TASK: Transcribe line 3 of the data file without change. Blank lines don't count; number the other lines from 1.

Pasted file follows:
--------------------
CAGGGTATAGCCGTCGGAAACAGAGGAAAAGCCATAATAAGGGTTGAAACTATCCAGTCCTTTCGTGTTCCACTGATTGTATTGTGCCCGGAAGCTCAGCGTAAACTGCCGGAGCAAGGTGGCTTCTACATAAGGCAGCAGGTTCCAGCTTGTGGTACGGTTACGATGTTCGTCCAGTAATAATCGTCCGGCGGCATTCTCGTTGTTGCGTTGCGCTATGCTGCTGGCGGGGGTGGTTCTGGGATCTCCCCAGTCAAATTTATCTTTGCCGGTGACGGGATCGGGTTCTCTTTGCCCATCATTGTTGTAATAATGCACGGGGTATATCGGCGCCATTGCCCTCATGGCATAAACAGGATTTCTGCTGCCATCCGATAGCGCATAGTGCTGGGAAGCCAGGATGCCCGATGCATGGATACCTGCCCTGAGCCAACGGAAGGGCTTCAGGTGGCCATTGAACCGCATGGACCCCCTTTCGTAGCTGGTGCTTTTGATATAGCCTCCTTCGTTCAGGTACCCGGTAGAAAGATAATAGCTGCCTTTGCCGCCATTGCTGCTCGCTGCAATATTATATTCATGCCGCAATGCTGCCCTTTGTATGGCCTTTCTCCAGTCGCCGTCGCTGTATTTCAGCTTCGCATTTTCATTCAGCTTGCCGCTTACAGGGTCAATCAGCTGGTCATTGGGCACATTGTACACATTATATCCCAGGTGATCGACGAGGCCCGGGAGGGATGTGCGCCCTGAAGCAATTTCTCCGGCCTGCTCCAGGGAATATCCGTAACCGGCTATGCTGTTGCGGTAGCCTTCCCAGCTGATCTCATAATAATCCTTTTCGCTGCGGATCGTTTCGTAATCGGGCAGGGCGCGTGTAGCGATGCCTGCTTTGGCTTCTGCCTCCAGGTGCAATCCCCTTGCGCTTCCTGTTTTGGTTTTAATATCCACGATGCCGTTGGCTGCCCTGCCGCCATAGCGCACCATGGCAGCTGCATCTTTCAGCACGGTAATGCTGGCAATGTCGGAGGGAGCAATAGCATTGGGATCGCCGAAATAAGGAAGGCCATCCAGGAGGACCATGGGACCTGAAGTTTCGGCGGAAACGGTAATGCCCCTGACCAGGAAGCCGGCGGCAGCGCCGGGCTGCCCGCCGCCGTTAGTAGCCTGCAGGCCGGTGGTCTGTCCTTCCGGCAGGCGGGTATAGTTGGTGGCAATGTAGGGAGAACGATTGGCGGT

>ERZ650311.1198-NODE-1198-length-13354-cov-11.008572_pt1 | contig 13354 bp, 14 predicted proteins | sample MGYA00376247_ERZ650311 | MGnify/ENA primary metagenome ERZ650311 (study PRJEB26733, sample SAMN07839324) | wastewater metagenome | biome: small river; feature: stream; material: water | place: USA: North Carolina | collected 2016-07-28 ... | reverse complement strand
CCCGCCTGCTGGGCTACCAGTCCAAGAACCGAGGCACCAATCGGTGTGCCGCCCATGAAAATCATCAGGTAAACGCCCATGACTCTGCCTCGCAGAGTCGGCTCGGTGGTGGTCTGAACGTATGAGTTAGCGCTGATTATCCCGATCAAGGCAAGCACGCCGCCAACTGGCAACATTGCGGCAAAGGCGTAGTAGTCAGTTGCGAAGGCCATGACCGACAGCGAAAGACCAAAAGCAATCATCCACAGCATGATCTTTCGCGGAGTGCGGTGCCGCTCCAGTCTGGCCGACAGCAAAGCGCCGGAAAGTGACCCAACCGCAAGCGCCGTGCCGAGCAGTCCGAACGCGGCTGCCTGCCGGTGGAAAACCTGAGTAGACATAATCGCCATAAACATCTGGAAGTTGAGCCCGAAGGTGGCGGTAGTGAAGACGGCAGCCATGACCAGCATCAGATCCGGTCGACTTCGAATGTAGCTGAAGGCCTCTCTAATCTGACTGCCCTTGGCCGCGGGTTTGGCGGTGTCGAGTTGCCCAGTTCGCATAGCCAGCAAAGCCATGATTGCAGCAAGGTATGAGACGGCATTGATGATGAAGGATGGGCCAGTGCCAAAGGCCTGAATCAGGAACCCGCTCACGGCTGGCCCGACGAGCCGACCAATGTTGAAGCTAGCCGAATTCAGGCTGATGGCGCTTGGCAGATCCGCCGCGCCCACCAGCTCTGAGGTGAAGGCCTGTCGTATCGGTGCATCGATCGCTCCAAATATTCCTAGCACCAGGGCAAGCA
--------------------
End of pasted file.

CCCGCCTGCTGGGCTACCAGTCCAAGAACCGAGGCACCAATCGGTGTGCCGCCCATGAAAATCATCAGGTAAACGCCCATGACTCTGCCTCGCAGAGTCGGCTCGGTGGTGGTCTGAACGTATGAGTTAGCGCTGATTATCCCGATCAAGGCAAGCACGCCGCCAACTGGCAACATTGCGGCAAAGGCGTAGTAGTCAGTTGCGAAGGCCATGACCGACAGCGAAAGACCAAAAGCAATCATCCACAGCATGATCTTTCGCGGAGTGCGGTGCCGCTCCAGTCTGGCCGACAGCAAAGCGCCGGAAAGTGACCCAACCGCAAGCGCCGTGCCGAGCAGTCCGAACGCGGCTGCCTGCCGGTGGAAAACCTGAGTAGACATAATCGCCATAAACATCTGGAAGTTGAGCCCGAAGGTGGCGGTAGTGAAGACGGCAGCCATGACCAGCATCAGATCCGGTCGACTTCGAATGTAGCTGAAGGCCTCTCTAATCTGACTGCCCTTGGCCGCGGGTTTGGCGGTGTCGAGTTGCCCAGTTCGCATAGCCAGCAAAGCCATGATTGCAGCAAGGTATGAGACGGCATTGATGATGAAGGATGGGCCAGTGCCAAAGGCCTGAATCAGGAACCCGCTCACGGCTGGCCCGACGAGCCGACCAATGTTGAAGCTAGCCGAATTCAGGCTGATGGCGCTTGGCAGATCCGCCGCGCCCACCAGCTCTGAGGTGAAGGCCTGTCGTATCGGTGCATCGATCGCTCCAAATATTCCTAGCACCAGGGCAAGCA